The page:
Cleaning this kind of mat is simple. You mop the top of the mat using a high-quality detergent, squeegee the excess water off, and then when the mat has finished drying, it will be rejuvenated. The mats are resistant to most chemicals, unaffected by gamma or x-rays, and with proper maintenance, will regenerate 100% for 2-4 years.

In addition to the eco-friendly benefits, you save money reusing these mats. Every step you take towards a green cleanroom, no matter how small, has a significant impact on your footprint.

When it’s time for cleanroom validation or certification, Gerbig provides all the services and expertise you need. We’ve been working with cleanrooms for thirty years, and we know what you need to be compliant. Gerbig also manufactures softwall and hardwall cleanrooms. Let us know how we can help you succeed: 888-628-0056; info@gerbig.com

Chemicals to Avoid when Cleaning Cleanrooms

When choosing your cleaning solvents, ensure you’re not using solutions with either of these agents.

It should go without saying that keeping a cleanroom and cleanroom components clean is a top priority for any industry. The obstacle is that if you can’t physically clean surfaces, which is the most fastidious yet successful method, you have to choose chemicals, all of which leave behind some sort of residue. The key, then, is to choose a chemical that leaves the “right” kind of residue behind.

In looking at your many options, there are chemicals that you should certainly avoid. MaryBeth DiDonna wrote an article for Controlled Environments, “Choosing Your Cleaning Chemicals,” that offers guidance on this. She includes the expertise of Dr. Robert Baier, head of the biomaterials program at the University of Buffalo, and Ed and Barbara Kanegsberg of BFK Solutions in Pacific Palisades, CA.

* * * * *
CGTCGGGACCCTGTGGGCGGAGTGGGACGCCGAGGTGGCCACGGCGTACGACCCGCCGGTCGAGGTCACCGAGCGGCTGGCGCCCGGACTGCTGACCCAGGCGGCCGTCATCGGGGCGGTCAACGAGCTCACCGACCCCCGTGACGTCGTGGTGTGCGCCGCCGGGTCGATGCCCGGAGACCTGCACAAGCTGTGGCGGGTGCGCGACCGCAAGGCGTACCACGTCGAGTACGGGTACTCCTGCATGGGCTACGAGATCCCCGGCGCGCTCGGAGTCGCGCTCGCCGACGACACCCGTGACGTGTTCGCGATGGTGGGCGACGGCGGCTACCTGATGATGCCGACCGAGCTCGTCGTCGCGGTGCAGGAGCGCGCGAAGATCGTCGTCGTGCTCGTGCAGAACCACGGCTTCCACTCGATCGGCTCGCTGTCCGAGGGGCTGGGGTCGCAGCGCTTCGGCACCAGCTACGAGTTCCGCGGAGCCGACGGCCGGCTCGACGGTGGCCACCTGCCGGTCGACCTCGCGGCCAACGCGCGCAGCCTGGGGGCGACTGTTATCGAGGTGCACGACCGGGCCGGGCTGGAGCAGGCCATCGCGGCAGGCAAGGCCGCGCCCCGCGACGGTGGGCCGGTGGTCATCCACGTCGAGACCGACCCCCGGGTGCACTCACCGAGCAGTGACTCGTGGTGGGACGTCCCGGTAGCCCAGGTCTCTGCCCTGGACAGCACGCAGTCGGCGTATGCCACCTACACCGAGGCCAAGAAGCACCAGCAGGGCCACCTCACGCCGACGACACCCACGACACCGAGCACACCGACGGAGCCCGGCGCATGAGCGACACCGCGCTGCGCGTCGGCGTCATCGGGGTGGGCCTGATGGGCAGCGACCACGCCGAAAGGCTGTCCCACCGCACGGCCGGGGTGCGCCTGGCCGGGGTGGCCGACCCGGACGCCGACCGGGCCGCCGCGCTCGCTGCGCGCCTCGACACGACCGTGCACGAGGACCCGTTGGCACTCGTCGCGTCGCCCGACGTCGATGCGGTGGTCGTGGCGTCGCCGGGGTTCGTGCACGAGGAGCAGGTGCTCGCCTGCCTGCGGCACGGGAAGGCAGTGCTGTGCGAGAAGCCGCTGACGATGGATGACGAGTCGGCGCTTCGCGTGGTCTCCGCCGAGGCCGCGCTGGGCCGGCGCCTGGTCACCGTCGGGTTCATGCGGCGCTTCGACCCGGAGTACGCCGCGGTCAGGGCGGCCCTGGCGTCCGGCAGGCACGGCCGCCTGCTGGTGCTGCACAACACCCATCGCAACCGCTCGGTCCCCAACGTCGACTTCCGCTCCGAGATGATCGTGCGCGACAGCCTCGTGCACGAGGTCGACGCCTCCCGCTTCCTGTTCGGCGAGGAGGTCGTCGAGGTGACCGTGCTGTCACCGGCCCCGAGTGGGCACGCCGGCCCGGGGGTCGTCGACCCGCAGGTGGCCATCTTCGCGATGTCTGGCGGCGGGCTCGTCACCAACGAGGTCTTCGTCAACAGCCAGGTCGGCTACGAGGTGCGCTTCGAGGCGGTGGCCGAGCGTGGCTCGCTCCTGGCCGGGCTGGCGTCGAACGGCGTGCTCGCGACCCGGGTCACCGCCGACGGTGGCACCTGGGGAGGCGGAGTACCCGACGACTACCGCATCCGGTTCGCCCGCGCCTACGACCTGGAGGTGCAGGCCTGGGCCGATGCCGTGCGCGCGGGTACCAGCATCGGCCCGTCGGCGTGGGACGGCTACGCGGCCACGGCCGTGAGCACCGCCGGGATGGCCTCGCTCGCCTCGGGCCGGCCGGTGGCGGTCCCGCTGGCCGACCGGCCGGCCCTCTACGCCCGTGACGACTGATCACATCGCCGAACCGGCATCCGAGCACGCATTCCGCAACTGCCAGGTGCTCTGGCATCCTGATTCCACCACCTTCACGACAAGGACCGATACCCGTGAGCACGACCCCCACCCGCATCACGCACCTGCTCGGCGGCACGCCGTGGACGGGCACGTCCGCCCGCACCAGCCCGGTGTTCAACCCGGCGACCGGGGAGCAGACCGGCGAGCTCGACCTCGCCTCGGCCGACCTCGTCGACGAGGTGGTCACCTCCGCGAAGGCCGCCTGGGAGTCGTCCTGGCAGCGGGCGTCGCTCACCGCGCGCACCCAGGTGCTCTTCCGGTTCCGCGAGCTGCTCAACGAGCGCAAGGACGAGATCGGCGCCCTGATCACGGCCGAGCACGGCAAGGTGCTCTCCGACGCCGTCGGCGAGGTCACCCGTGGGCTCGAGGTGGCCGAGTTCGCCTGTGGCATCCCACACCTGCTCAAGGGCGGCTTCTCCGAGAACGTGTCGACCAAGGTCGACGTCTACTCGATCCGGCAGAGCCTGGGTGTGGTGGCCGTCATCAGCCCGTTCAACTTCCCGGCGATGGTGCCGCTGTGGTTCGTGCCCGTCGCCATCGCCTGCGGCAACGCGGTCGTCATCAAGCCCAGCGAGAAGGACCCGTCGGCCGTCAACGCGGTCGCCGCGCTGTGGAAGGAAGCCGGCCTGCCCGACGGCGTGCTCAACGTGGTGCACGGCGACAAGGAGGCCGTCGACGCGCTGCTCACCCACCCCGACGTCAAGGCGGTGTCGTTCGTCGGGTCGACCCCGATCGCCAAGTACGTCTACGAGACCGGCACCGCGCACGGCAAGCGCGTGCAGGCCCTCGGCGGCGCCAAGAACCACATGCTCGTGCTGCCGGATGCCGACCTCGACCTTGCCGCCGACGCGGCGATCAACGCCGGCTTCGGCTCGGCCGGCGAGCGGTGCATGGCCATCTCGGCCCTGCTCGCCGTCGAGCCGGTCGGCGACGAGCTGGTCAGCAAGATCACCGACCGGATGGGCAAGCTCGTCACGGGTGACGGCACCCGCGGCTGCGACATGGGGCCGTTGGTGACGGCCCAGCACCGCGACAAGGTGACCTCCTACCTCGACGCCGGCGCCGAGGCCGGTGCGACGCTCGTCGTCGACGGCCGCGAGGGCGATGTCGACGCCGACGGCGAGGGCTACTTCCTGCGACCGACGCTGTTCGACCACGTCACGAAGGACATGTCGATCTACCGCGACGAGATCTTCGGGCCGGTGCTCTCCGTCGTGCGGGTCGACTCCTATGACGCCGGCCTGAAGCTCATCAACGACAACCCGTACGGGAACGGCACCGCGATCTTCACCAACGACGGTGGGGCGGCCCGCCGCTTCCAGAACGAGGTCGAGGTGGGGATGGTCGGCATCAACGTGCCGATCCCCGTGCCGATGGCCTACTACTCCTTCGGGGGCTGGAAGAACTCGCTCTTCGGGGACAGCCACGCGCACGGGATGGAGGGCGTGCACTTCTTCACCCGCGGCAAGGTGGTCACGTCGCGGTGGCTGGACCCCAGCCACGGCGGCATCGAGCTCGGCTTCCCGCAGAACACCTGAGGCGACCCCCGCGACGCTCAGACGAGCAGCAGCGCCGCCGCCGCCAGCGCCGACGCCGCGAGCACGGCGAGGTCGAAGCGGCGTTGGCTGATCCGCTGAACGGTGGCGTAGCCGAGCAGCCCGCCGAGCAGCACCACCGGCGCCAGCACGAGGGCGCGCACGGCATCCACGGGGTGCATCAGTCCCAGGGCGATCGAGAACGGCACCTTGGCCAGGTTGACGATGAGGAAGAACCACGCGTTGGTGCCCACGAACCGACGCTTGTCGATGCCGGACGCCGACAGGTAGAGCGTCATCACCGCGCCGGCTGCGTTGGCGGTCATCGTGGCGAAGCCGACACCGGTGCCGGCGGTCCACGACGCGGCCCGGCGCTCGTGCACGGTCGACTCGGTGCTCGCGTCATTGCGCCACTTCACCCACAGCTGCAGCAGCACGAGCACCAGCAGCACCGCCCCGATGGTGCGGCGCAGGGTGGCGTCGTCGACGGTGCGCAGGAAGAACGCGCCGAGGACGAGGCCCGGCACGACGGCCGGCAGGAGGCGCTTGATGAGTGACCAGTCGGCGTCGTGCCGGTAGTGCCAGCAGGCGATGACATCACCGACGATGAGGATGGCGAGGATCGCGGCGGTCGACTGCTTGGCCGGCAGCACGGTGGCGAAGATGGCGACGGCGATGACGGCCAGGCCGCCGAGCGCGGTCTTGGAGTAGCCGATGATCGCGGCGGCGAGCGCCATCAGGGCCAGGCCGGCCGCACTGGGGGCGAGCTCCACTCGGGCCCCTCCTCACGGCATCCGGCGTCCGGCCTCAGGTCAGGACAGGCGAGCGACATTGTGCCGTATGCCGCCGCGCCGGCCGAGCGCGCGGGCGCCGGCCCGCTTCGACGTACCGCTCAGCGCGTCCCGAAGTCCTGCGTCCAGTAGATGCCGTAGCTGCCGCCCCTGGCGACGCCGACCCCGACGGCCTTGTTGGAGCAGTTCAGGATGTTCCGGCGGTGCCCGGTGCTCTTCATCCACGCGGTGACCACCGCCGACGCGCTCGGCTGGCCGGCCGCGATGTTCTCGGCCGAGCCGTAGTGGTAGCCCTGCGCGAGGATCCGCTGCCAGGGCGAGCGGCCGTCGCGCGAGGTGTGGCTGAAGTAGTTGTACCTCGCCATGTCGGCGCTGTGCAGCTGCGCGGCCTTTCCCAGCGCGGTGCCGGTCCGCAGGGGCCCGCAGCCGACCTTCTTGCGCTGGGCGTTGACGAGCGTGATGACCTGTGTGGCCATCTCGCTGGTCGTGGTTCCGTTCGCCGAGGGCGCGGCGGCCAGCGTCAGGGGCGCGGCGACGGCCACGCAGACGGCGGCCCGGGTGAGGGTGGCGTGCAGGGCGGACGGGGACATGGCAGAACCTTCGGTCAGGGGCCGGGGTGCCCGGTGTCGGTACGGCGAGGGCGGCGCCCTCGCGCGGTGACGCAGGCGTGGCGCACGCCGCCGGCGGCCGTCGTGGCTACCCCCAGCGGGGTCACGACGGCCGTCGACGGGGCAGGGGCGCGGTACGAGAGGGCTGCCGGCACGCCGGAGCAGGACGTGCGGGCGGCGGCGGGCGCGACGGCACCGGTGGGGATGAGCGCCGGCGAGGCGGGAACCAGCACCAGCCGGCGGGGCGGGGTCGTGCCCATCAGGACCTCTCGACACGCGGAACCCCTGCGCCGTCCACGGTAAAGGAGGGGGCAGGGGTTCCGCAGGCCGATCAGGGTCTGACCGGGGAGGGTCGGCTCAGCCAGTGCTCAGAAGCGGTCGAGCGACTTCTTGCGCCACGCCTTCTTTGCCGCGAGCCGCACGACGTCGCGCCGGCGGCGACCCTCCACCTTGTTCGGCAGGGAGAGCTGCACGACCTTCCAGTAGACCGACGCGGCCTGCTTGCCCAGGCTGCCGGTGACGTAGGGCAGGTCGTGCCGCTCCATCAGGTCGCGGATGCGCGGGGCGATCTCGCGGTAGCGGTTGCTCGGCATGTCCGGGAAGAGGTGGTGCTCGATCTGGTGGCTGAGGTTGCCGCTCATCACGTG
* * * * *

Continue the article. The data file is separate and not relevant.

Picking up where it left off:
Baier warns against silicones because they’re strong surface-active materials. He’s quoted in the article: “If you have a small contaminant in one corner of a table, by the next week the entire table will be covered [along with] anything on it. It will change the surface properties of a material like silicon or germanium or anything else you may be working on. In, say, an integrated circuit fabrication facility — everything will be siliconized and nearly impossible to be removed.”

The other caution that experts mention in the article is ultrapure water.

Ed Kanegsberg explains that this level of purity acts both as a strong base and strong acid simultaneously, looking to extract ions wherever possible. Barbara Kanegsberg explains where ultrapure water finds the ions:

“In part from the thing that you’re trying to wash or rinse, whatever you’re trying to do. That doesn’t mean that we should be using impure water, but it’s a matter of being mindful of what the chemical is. And water in itself, depending on the situation, can be a rather harsh chemical in terms of the quality of the surface.”

So when you’re doing the research to find the best chemical solvents for your facility, heed the warnings to avoid silicones and ultrapure water. When it’s time for cleanroom validation or certification, turn to a company with the right experience and knowhow. Gerbig Engineering Company has been a trusted expert on cleanrooms for thirty years. We offer many services for cleanroom validation, certification, and construction. Contact us at 888-628-0056 or info@gerbig.com.